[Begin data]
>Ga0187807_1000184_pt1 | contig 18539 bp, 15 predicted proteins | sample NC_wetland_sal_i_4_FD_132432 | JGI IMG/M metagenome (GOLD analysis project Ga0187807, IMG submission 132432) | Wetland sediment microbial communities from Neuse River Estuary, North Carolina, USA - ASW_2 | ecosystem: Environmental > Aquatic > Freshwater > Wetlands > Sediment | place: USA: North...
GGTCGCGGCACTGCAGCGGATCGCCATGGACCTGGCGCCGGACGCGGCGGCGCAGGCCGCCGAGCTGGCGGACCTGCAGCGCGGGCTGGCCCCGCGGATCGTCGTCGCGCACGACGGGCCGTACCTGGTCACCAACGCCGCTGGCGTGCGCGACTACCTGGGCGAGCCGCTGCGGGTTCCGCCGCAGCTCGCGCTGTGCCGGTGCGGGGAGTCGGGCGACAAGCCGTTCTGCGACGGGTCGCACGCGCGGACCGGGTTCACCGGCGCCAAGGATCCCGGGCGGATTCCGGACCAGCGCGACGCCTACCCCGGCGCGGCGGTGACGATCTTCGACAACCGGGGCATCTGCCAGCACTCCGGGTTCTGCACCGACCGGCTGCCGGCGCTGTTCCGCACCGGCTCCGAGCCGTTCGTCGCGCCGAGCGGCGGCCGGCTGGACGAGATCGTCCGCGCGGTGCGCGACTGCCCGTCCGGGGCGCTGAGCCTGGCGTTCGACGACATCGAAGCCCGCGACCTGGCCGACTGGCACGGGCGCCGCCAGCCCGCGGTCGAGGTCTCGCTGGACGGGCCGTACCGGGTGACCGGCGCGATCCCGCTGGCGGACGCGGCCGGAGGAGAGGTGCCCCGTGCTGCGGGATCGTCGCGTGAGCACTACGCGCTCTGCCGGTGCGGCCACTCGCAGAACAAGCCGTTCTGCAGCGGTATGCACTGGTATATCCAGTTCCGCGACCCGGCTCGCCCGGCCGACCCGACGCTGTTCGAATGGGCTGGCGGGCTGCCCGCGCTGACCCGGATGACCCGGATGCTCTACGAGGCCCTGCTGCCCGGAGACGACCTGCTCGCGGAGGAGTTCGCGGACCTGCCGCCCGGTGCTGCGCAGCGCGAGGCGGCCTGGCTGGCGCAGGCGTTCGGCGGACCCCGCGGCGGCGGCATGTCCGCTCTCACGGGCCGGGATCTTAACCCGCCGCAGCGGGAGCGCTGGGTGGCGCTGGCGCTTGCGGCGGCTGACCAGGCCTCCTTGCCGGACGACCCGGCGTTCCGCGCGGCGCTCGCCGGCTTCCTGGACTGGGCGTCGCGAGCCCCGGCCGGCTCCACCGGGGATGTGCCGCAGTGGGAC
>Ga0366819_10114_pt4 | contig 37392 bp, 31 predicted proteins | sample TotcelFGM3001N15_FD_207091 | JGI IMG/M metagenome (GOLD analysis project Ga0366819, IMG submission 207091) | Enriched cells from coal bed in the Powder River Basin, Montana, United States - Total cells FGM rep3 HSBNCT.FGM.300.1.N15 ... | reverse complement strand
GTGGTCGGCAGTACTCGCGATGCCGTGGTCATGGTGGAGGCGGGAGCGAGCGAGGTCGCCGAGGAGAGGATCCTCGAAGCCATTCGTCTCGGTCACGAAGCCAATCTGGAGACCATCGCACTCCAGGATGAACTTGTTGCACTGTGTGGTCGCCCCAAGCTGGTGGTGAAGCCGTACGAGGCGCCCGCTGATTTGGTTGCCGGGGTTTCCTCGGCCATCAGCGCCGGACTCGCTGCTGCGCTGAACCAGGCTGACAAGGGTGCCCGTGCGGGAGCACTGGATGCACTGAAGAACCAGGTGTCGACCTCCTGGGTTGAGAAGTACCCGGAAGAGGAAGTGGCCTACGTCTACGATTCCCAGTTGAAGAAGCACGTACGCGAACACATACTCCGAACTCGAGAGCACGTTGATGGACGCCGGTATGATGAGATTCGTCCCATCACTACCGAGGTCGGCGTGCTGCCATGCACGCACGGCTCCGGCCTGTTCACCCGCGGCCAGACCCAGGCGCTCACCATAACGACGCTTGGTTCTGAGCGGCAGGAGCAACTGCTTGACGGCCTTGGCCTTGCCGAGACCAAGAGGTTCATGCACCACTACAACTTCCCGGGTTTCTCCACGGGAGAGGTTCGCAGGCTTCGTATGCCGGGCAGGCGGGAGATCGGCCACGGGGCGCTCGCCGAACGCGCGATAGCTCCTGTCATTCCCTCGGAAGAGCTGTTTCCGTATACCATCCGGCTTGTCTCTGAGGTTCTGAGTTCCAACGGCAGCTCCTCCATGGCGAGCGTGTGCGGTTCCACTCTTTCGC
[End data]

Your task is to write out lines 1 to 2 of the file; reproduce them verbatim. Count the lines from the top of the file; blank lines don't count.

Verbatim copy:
>Ga0187807_1000184_pt1 | contig 18539 bp, 15 predicted proteins | sample NC_wetland_sal_i_4_FD_132432 | JGI IMG/M metagenome (GOLD analysis project Ga0187807, IMG submission 132432) | Wetland sediment microbial communities from Neuse River Estuary, North Carolina, USA - ASW_2 | ecosystem: Environmental > Aquatic > Freshwater > Wetlands > Sediment | place: USA: North...
GGTCGCGGCACTGCAGCGGATCGCCATGGACCTGGCGCCGGACGCGGCGGCGCAGGCCGCCGAGCTGGCGGACCTGCAGCGCGGGCTGGCCCCGCGGATCGTCGTCGCGCACGACGGGCCGTACCTGGTCACCAACGCCGCTGGCGTGCGCGACTACCTGGGCGAGCCGCTGCGGGTTCCGCCGCAGCTCGCGCTGTGCCGGTGCGGGGAGTCGGGCGACAAGCCGTTCTGCGACGGGTCGCACGCGCGGACCGGGTTCACCGGCGCCAAGGATCCCGGGCGGATTCCGGACCAGCGCGACGCCTACCCCGGCGCGGCGGTGACGATCTTCGACAACCGGGGCATCTGCCAGCACTCCGGGTTCTGCACCGACCGGCTGCCGGCGCTGTTCCGCACCGGCTCCGAGCCGTTCGTCGCGCCGAGCGGCGGCCGGCTGGACGAGATCGTCCGCGCGGTGCGCGACTGCCCGTCCGGGGCGCTGAGCCTGGCGTTCGACGACATCGAAGCCCGCGACCTGGCCGACTGGCACGGGCGCCGCCAGCCCGCGGTCGAGGTCTCGCTGGACGGGCCGTACCGGGTGACCGGCGCGATCCCGCTGGCGGACGCGGCCGGAGGAGAGGTGCCCCGTGCTGCGGGATCGTCGCGTGAGCACTACGCGCTCTGCCGGTGCGGCCACTCGCAGAACAAGCCGTTCTGCAGCGGTATGCACTGGTATATCCAGTTCCGCGACCCGGCTCGCCCGGCCGACCCGACGCTGTTCGAATGGGCTGGCGGGCTGCCCGCGCTGACCCGGATGACCCGGATGCTCTACGAGGCCCTGCTGCCCGGAGACGACCTGCTCGCGGAGGAGTTCGCGGACCTGCCGCCCGGTGCTGCGCAGCGCGAGGCGGCCTGGCTGGCGCAGGCGTTCGGCGGACCCCGCGGCGGCGGCATGTCCGCTCTCACGGGCCGGGATCTTAACCCGCCGCAGCGGGAGCGCTGGGTGGCGCTGGCGCTTGCGGCGGCTGACCAGGCCTCCTTGCCGGACGACCCGGCGTTCCGCGCGGCGCTCGCCGGCTTCCTGGACTGGGCGTCGCGAGCCCCGGCCGGCTCCACCGGGGATGTGCCGCAGTGGGAC